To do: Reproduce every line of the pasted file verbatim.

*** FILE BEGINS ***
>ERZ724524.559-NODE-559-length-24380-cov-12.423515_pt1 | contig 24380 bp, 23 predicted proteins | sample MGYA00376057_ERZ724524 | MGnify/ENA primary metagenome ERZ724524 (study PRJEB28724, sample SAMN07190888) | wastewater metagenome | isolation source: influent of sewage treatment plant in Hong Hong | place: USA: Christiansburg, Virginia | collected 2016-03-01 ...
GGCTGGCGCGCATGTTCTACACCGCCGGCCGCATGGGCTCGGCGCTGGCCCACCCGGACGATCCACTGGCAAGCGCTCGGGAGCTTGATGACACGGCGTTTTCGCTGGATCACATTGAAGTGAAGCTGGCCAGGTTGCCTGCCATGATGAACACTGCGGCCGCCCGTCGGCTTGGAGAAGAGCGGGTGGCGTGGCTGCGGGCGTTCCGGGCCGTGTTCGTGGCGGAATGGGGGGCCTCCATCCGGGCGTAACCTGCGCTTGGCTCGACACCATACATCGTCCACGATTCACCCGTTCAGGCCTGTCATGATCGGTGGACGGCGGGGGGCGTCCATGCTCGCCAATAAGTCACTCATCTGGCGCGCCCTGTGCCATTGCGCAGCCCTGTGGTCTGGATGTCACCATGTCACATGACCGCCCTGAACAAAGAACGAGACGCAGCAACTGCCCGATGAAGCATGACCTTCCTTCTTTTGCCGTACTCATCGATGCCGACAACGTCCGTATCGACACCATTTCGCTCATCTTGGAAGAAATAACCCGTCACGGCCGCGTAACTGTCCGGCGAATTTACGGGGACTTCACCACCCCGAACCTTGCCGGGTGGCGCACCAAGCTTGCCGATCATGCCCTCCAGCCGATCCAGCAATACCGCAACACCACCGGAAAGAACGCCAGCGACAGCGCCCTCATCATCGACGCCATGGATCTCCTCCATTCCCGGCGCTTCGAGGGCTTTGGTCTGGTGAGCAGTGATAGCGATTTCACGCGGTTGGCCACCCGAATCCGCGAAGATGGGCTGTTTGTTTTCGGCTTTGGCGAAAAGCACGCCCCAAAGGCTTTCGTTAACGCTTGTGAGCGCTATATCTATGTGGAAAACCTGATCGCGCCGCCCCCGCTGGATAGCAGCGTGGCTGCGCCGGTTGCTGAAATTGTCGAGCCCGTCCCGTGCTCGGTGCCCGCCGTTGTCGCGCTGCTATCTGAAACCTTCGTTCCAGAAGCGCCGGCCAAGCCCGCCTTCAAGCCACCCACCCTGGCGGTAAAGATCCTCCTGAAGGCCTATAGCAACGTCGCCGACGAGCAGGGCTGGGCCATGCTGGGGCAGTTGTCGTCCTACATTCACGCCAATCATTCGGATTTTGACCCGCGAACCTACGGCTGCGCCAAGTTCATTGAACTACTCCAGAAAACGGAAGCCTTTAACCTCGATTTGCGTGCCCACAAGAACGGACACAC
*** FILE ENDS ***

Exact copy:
>ERZ724524.559-NODE-559-length-24380-cov-12.423515_pt1 | contig 24380 bp, 23 predicted proteins | sample MGYA00376057_ERZ724524 | MGnify/ENA primary metagenome ERZ724524 (study PRJEB28724, sample SAMN07190888) | wastewater metagenome | isolation source: influent of sewage treatment plant in Hong Hong | place: USA: Christiansburg, Virginia | collected 2016-03-01 ...
GGCTGGCGCGCATGTTCTACACCGCCGGCCGCATGGGCTCGGCGCTGGCCCACCCGGACGATCCACTGGCAAGCGCTCGGGAGCTTGATGACACGGCGTTTTCGCTGGATCACATTGAAGTGAAGCTGGCCAGGTTGCCTGCCATGATGAACACTGCGGCCGCCCGTCGGCTTGGAGAAGAGCGGGTGGCGTGGCTGCGGGCGTTCCGGGCCGTGTTCGTGGCGGAATGGGGGGCCTCCATCCGGGCGTAACCTGCGCTTGGCTCGACACCATACATCGTCCACGATTCACCCGTTCAGGCCTGTCATGATCGGTGGACGGCGGGGGGCGTCCATGCTCGCCAATAAGTCACTCATCTGGCGCGCCCTGTGCCATTGCGCAGCCCTGTGGTCTGGATGTCACCATGTCACATGACCGCCCTGAACAAAGAACGAGACGCAGCAACTGCCCGATGAAGCATGACCTTCCTTCTTTTGCCGTACTCATCGATGCCGACAACGTCCGTATCGACACCATTTCGCTCATCTTGGAAGAAATAACCCGTCACGGCCGCGTAACTGTCCGGCGAATTTACGGGGACTTCACCACCCCGAACCTTGCCGGGTGGCGCACCAAGCTTGCCGATCATGCCCTCCAGCCGATCCAGCAATACCGCAACACCACCGGAAAGAACGCCAGCGACAGCGCCCTCATCATCGACGCCATGGATCTCCTCCATTCCCGGCGCTTCGAGGGCTTTGGTCTGGTGAGCAGTGATAGCGATTTCACGCGGTTGGCCACCCGAATCCGCGAAGATGGGCTGTTTGTTTTCGGCTTTGGCGAAAAGCACGCCCCAAAGGCTTTCGTTAACGCTTGTGAGCGCTATATCTATGTGGAAAACCTGATCGCGCCGCCCCCGCTGGATAGCAGCGTGGCTGCGCCGGTTGCTGAAATTGTCGAGCCCGTCCCGTGCTCGGTGCCCGCCGTTGTCGCGCTGCTATCTGAAACCTTCGTTCCAGAAGCGCCGGCCAAGCCCGCCTTCAAGCCACCCACCCTGGCGGTAAAGATCCTCCTGAAGGCCTATAGCAACGTCGCCGACGAGCAGGGCTGGGCCATGCTGGGGCAGTTGTCGTCCTACATTCACGCCAATCATTCGGATTTTGACCCGCGAACCTACGGCTGCGCCAAGTTCATTGAACTACTCCAGAAAACGGAAGCCTTTAACCTCGATTTGCGTGCCCACAAGAACGGACACAC